Twitter announced on Friday that US President Donald Trump’s account had been permanently suspended due to the risk of further incitement to violence following the storm on the US Capitol on Wednesday.
The suspension of Trump’s account, which had more than 88 million followers, silences his primary megaphone days before his term ends and follows years of debates about how social media companies should moderate the accounts of powerful global executives.
“After carefully examining the last tweets from the @ realDonaldTrump account and the context around them, we have permanently blocked the account due to the risk of further incitement to violence,” the company said in a tweet.
It was the first time Twitter has banned a head of state, the company confirmed.
Social media companies moved quickly to crack down on Trump and some of his prominent right-wing allies and supporters after five people were killed in Washington, DC on Wednesday.
Trump has repeatedly used Twitter and other platforms to claim his November 3 election defeat was due to widespread electoral fraud and to share other conspiracy theories, urging followers to come to Washington on Wednesday and on the Marching Capitol to protest the election result.
Facebook said earlier this week that it would put its account on hold until at least the end of his term as president.
The Republican president is due to be handed over to Democratic President-elect Joe Biden on January 20.
In one blog entry On Friday, Twitter announced that two of the president’s tweets posted that day violated his policies against the glorification of violence.
Twitter temporarily suspended Trump’s account on Wednesday after the siege of Capitol Hill, warning that additional violations of the president’s accounts would result in a permanent suspension.
Trump had to delete three tweets that violated the rules before his account was unlocked. He returned to Twitter on Thursday with a video confirming that Biden would be the next US president.
Twitter said that Trump’s tweet that he would not attend Biden’s inauguration was received by a number of his supporters as confirmation that the November election was illegitimate.
It said another tweet praised “American Patriots” and said its followers “will not be disregarded or treated unfairly in any way, form or form !!!” could be seen as “another indication that President Trump has no plans to facilitate an orderly transition.”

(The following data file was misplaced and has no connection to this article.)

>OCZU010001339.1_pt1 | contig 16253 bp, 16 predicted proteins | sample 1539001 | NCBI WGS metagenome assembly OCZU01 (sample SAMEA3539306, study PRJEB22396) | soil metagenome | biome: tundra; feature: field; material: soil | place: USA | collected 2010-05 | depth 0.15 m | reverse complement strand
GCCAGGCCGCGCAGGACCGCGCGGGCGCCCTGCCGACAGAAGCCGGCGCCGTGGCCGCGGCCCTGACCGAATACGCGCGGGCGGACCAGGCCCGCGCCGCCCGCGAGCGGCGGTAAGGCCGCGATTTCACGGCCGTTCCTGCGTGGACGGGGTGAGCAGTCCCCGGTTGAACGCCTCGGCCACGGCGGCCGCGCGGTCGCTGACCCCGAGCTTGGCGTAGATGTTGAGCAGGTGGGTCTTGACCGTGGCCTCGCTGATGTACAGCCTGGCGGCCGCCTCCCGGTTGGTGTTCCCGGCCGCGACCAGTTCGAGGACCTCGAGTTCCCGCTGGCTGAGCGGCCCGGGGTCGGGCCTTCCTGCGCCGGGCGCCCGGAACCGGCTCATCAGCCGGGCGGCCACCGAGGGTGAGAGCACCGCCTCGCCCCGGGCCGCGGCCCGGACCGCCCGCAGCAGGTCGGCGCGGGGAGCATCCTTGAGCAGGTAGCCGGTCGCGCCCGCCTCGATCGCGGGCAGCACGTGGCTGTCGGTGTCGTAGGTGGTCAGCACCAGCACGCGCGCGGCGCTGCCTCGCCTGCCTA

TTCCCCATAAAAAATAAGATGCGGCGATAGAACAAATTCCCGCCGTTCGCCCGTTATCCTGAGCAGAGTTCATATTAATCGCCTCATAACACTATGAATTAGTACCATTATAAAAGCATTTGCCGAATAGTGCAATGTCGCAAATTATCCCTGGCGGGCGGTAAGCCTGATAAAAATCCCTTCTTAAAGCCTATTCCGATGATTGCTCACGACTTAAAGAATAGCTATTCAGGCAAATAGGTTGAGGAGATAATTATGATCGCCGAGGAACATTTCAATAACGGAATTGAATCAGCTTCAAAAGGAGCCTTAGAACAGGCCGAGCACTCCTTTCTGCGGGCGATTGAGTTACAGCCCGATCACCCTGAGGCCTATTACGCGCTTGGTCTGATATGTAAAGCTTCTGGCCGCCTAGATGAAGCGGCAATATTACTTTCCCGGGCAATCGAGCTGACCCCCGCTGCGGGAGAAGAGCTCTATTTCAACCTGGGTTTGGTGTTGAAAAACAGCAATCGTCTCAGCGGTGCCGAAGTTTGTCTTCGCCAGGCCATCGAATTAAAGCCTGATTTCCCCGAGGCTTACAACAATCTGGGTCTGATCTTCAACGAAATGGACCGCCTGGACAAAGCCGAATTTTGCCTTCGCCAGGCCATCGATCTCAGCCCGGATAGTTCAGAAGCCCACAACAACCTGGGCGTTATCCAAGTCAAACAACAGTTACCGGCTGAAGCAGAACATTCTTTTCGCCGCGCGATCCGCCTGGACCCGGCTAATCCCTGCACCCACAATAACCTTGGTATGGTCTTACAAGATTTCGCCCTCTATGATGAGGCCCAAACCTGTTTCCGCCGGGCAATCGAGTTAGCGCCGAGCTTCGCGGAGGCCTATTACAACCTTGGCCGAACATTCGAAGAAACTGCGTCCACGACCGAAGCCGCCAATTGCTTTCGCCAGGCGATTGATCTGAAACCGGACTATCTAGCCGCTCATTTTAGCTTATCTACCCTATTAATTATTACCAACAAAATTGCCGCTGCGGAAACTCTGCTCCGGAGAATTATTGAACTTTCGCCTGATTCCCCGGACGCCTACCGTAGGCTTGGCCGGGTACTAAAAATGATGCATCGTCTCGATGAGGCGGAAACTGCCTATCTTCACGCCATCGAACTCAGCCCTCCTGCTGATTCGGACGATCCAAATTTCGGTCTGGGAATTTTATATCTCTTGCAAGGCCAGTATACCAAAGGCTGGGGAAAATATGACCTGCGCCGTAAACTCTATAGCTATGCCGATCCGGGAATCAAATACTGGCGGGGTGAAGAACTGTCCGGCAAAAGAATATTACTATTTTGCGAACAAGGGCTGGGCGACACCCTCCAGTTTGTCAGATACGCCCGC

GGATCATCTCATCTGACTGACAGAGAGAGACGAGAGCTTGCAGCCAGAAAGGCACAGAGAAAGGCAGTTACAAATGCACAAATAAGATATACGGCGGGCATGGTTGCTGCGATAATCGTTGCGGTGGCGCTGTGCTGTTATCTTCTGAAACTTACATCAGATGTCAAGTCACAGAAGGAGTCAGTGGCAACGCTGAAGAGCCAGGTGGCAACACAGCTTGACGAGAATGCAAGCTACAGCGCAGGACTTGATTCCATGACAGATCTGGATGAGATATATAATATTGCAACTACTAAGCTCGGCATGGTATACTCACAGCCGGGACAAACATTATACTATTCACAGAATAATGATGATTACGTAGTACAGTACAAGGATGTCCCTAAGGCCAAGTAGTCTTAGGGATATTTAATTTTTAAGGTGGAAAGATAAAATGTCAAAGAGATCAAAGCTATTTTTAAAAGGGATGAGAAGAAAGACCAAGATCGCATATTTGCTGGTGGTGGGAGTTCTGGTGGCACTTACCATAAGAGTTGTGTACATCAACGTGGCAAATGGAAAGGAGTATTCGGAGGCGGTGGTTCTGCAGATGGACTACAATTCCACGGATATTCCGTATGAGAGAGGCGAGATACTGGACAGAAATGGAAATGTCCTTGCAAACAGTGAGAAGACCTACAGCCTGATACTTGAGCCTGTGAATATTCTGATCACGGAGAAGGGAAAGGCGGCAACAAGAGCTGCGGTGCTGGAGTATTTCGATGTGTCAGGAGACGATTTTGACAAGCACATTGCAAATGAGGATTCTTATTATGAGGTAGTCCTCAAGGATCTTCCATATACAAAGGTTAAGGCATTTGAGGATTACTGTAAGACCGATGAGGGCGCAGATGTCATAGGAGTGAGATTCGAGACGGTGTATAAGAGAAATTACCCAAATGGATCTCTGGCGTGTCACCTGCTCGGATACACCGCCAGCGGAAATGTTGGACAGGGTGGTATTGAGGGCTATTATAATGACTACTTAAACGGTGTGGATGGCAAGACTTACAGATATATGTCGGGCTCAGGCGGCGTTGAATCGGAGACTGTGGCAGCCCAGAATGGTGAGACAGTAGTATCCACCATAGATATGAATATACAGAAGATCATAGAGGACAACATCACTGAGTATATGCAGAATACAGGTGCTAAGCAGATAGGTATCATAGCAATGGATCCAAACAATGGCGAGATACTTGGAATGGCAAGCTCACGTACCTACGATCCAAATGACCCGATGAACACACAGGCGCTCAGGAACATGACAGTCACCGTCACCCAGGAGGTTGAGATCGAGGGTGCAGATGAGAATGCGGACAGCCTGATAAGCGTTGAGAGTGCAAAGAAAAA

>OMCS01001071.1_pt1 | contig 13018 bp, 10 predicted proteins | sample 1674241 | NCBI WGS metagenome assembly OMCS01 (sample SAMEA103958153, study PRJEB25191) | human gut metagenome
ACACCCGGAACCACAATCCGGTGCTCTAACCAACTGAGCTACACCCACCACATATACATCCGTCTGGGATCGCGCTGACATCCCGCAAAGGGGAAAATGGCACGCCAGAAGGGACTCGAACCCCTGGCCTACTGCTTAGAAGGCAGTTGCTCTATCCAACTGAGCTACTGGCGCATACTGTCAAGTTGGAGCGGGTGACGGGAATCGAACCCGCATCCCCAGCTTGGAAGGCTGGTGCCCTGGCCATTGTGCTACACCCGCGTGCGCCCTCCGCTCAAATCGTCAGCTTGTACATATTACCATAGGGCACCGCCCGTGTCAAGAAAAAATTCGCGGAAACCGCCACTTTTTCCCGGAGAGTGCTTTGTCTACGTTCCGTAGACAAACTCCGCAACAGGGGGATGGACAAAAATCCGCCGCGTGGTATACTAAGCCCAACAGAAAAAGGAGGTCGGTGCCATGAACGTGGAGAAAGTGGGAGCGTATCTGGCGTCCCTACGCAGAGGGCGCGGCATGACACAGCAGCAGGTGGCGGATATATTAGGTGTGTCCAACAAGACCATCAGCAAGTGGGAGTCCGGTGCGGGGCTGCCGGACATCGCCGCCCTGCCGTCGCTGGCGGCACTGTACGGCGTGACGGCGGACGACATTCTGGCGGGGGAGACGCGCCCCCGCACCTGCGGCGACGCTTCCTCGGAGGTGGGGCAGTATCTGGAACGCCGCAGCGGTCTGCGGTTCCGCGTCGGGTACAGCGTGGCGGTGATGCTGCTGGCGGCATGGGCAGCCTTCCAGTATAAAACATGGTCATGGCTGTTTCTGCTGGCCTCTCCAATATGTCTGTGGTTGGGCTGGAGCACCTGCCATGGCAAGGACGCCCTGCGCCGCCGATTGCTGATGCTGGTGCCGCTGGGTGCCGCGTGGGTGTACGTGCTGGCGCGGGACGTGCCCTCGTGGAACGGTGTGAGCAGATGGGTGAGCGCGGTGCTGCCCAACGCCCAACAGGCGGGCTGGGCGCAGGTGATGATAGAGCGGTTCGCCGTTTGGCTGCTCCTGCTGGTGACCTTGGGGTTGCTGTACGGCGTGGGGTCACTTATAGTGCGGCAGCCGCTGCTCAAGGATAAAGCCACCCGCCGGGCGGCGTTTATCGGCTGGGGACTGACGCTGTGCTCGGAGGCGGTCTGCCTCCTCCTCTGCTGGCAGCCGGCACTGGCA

Critics of major social media platforms, including leading Democratic politicians, praised Twitter’s move, saying it was long overdue while Trump supporters voiced their outrage.
The president’s son, Donald Trump Jr., declared the ban in a tweet Friday, saying dictators who threatened genocide continued to have Twitter accounts. He gave no names.
The White House had no immediate direct comment. The Trump campaign Twitter account criticized the company for silencing the President of the United States.
Using the @ POTUS account, Trump said he would try to build his own platform.
“Loot and Shoot”
Trump’s prolific use of social media helped him get into the White House in 2016. He used his personal @ realDonaldTrump account, which sometimes tweeted more than 100 times a day, to reach out to supporters, spread misinformation, and even fire fighters.
In a 2017 interview with Fox Business, Trump said, according to a transcript released by the network, “I doubt I would be here if it weren’t for social media, to be honest.”
Both Twitter and Facebook have long given Trump special privileges as world market leader. Tweets that might violate company policies would not be removed because they would be in the public interest. However, they said he would lose access to these privileges if he left office.
Twitter began flagging and warning Trump’s tweets last year who violate the rules against glorifying violence, manipulated media, or sharing potentially misleading information through voting processes.
In May, Twitter posted a warning sign on a Trump tweet about widespread anti-racism protests against the police murder of George Floyd, which included the phrase “When the looting begins, the shootings begin”. Facebook, which has been targeted by staff and lawmakers for ceasing to take action against Trump’s inflammatory posts, declined to respond to the same message.
Trump will still have access to the official @WhiteHouse and @POTUS accounts, but will lose them when his term as president ends. When asked if Trump could create another account, a Twitter spokeswoman said if the company had reason to believe he was using accounts to evade Friday’s lock, those accounts could also be locked.
© Thomson Reuters 2021
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